- Quantum computing is thought by many to have the ability to cripple the Bitcoin blockchain
- However powerful the first quantum computers might be, the financial and logistical hurdles amount to a much reduced concern
- Rogue quantum computers will more likely target government or military networks first
Quantum computing has long been feared as Bitcoin’s mortal enemy – the Lex Luther to Bitcoin’s Superman. But, what is quantum computing, and what are the risks to Bitcoin and other cryptocurrencies? Should we be worried, or is this the Millennium Bug of the crypto world? We peek behind the quantum curtain to find out.
What is Quantum Computing?
Simply speaking, quantum computers are computers that use ‘qubits’ (quantum bits) instead of regular bits to perform their calculations. This means they can run computations at stupidly fast speeds – D-Wave’s 2X quantum computer, for example, is 100 million times faster than an average laptop. It’s fairly easy to see why companies and government agencies would like to get their hands on quantum computers, and the likes of NASA, Google and Lockheed Martin have already done just that, spending $10-$15 million per machine, but these are the very first iterations of the technology and are still very much at the experimental stage.
What’s The Threat to Bitcoin?
Quantum computing is causing fear among the Bitcoin community because, in theory at least, it has the power to crack Bitcoin’s SHA256 cryptography encryption. The theory goes that quantum computers will be able to run the 1283 basic operations required to break the Shor Algorithm that prevents a Bitcoin public key from being associated with its private key, allowing perpetrators the match them up and obtain countless private keys.
There is a separate threat from the mining power of a quantum computer being able to monopolize the Bitcoin hashing power, but this is less of a concern given the constant evolution of ASIC miners.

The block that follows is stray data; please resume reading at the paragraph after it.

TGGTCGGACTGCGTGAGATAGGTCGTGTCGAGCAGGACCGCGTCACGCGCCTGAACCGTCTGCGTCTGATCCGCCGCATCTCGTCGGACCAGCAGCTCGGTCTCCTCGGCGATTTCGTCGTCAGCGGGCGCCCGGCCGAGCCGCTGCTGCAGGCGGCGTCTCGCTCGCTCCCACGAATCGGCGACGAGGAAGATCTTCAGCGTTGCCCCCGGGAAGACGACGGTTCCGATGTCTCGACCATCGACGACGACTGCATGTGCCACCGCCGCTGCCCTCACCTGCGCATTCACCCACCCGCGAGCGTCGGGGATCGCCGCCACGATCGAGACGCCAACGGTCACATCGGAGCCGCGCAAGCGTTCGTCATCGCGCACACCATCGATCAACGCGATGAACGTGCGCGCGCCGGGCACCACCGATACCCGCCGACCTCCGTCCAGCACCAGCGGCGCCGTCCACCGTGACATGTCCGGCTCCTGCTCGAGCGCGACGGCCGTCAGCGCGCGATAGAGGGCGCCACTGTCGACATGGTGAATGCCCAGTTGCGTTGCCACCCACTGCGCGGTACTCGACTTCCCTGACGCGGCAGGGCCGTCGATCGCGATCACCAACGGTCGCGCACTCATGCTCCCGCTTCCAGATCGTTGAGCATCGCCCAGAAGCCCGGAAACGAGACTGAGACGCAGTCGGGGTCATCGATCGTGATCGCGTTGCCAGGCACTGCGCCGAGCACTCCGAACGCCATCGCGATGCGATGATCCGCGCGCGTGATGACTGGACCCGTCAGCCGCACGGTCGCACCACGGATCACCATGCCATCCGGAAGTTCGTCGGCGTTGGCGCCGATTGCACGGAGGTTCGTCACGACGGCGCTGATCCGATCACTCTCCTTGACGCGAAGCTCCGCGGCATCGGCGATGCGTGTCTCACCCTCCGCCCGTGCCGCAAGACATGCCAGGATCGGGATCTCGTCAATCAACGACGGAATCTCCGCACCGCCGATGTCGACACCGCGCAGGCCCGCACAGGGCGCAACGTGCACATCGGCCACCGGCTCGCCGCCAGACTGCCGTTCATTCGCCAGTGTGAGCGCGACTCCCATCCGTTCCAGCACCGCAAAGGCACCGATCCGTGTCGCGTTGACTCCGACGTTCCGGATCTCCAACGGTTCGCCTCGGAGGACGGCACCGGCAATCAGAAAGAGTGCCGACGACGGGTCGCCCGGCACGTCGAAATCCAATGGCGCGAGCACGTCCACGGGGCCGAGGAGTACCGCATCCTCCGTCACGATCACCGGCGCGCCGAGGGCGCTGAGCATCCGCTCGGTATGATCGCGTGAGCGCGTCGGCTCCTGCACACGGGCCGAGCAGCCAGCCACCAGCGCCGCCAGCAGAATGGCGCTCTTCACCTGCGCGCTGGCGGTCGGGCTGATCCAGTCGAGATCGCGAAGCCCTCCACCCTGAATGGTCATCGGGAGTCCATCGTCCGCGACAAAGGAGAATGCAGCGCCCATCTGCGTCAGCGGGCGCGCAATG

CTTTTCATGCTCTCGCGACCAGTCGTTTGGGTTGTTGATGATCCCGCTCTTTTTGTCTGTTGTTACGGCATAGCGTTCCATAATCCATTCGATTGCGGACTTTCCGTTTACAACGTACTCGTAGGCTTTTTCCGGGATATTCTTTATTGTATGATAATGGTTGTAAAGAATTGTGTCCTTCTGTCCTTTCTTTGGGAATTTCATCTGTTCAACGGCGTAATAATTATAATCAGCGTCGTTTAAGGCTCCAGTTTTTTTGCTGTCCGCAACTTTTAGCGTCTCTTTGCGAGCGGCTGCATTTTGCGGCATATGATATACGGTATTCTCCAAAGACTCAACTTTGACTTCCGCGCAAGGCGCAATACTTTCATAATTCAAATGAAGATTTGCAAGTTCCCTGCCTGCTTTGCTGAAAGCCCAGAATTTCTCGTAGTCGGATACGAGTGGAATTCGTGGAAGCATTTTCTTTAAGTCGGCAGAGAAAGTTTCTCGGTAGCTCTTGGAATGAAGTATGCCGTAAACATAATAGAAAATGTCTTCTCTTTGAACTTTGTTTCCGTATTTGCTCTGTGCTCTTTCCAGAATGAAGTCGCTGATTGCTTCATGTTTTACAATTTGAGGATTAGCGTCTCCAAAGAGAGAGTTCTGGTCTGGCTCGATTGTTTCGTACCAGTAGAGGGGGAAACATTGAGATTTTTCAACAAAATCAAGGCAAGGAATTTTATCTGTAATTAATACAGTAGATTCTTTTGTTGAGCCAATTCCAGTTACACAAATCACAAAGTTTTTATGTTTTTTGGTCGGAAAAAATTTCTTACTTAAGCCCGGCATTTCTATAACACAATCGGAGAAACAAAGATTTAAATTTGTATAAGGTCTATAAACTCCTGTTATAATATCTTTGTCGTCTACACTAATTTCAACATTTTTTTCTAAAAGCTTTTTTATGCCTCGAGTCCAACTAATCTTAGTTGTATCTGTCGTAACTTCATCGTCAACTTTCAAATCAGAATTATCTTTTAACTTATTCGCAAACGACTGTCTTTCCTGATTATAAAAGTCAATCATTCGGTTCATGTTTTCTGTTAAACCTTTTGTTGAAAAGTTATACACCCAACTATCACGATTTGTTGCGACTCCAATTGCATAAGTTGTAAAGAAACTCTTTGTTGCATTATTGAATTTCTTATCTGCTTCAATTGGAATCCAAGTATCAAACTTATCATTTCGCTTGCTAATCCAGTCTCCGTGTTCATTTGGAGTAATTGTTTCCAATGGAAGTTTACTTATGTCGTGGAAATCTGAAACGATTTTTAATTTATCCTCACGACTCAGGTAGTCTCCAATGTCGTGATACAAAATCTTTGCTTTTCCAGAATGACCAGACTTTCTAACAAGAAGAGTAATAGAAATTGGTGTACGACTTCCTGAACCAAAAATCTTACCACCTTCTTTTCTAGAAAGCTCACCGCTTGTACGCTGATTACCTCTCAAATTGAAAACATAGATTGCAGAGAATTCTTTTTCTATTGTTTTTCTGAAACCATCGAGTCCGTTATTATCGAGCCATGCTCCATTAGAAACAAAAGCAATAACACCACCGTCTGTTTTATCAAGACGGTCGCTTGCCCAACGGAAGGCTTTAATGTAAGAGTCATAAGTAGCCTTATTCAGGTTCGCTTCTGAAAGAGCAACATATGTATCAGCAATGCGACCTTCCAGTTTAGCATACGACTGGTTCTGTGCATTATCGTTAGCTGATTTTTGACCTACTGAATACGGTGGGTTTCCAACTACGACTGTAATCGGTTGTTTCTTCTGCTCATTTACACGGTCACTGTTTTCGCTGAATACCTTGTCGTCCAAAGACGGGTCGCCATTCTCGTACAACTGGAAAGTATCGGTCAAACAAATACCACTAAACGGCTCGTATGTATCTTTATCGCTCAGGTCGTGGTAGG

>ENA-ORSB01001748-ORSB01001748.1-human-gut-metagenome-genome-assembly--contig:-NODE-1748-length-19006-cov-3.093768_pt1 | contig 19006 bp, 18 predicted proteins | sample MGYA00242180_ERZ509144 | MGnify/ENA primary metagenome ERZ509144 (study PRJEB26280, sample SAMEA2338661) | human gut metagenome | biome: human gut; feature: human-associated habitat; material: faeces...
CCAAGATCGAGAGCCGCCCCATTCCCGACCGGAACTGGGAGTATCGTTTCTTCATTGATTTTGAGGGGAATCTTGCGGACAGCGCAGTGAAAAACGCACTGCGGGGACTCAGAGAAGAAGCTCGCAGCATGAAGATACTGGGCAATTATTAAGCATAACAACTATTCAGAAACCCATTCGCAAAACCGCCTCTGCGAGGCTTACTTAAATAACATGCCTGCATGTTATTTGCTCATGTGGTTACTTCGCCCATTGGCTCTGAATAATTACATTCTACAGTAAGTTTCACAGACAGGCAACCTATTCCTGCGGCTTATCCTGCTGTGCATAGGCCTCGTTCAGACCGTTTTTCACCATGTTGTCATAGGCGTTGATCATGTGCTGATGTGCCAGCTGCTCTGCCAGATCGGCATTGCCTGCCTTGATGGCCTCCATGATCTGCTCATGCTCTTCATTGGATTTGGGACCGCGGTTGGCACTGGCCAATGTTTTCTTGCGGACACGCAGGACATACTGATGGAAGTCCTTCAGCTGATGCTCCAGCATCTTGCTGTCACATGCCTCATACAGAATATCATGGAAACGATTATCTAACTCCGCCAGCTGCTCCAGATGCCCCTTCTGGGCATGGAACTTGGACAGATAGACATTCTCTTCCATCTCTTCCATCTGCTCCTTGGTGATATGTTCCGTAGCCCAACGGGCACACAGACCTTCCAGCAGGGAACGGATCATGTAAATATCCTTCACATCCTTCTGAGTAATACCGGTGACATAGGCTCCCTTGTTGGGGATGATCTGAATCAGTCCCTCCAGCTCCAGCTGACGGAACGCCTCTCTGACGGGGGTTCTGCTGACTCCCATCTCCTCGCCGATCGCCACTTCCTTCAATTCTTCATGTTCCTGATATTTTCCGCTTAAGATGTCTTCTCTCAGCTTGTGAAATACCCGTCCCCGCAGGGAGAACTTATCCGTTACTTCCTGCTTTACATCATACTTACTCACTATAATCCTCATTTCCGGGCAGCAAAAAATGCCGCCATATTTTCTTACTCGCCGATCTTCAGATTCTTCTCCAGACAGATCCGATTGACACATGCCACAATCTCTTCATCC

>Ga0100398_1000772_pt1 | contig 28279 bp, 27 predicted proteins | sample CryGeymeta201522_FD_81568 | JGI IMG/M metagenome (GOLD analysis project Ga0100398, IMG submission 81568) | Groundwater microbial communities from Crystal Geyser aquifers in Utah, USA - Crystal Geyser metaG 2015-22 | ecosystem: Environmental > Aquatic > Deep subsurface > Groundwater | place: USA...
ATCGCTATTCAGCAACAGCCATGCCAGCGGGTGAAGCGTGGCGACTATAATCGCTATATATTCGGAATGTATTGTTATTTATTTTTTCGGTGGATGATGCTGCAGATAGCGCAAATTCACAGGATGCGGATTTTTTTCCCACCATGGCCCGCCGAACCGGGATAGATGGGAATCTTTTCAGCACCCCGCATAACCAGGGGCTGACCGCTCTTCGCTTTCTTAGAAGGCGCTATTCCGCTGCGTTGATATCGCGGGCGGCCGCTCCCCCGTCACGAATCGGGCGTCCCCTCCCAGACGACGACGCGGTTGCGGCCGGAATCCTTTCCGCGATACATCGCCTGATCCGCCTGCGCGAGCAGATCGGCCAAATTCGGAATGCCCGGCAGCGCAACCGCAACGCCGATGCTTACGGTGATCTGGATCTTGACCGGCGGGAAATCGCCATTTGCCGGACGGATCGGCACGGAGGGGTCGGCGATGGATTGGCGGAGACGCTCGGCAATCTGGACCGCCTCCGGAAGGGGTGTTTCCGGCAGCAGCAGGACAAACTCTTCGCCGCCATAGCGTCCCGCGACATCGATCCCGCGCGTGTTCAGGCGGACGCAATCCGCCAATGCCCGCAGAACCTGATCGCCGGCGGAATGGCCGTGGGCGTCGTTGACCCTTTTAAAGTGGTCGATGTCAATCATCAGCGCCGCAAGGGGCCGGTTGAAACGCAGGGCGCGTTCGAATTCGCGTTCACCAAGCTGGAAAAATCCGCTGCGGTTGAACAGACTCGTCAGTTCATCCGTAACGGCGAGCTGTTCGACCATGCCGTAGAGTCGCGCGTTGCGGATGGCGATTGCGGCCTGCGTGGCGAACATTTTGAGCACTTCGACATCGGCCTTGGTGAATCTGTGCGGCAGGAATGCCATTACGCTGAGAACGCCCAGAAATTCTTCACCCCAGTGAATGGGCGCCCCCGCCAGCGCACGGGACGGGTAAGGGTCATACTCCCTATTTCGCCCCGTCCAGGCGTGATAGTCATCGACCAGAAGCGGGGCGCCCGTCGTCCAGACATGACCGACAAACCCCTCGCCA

How Likely Is This to Happen?
Theory and practice are two very different things, and with quantum computers at such an early stage we are, in the words of Gizmodo’s Ryan F. Mandelbaum, “probably several decades away” from encryption strategies being hacked by quantum computers. This is because the early versions of quantum computers are going to be too slow, too difficult to operate, and too physically imposing for many would-be hackers to utilize for many years after they become mainstream.
Even if the hardware exists, it needs the right software to point the supercomputer in the direction of hacking Bitcoin, and this is even further away. Cryptography standards such as ECRYPT II tend to say that Bitcoin’s 256-bit ECDSA keys are secure until at least 2030-2040, while Dr. Gavin Brennan, a quantum physicist at Macquarie University in Sydney, Australia, made the following claim in a 2017 paper ‘Quantum Attacks on Bitcoin, and How to Protect Against Them’:
We find that the proof-of-work used by Bitcoin is relatively resistant to substantial speedup by quantum computers in the next 10 years, mainly because specialized ASIC miners are extremely fast compared to the estimated clock speed of near-term quantum computers.
While quantum computing is coming, its risk to Bitcoin, and other encryption mechanisms, is low. Also, even if a quantum computer were made ready to attack Bitcoin, it would need to be able to break your key in the short time between when your transaction is first sent and when it gets into a block. Quantum computing’s perceived threat will make headlines in the coming years, but in truth it’s ability to bring down the Bitcoin network is both minimal and decades away, if it ever happens.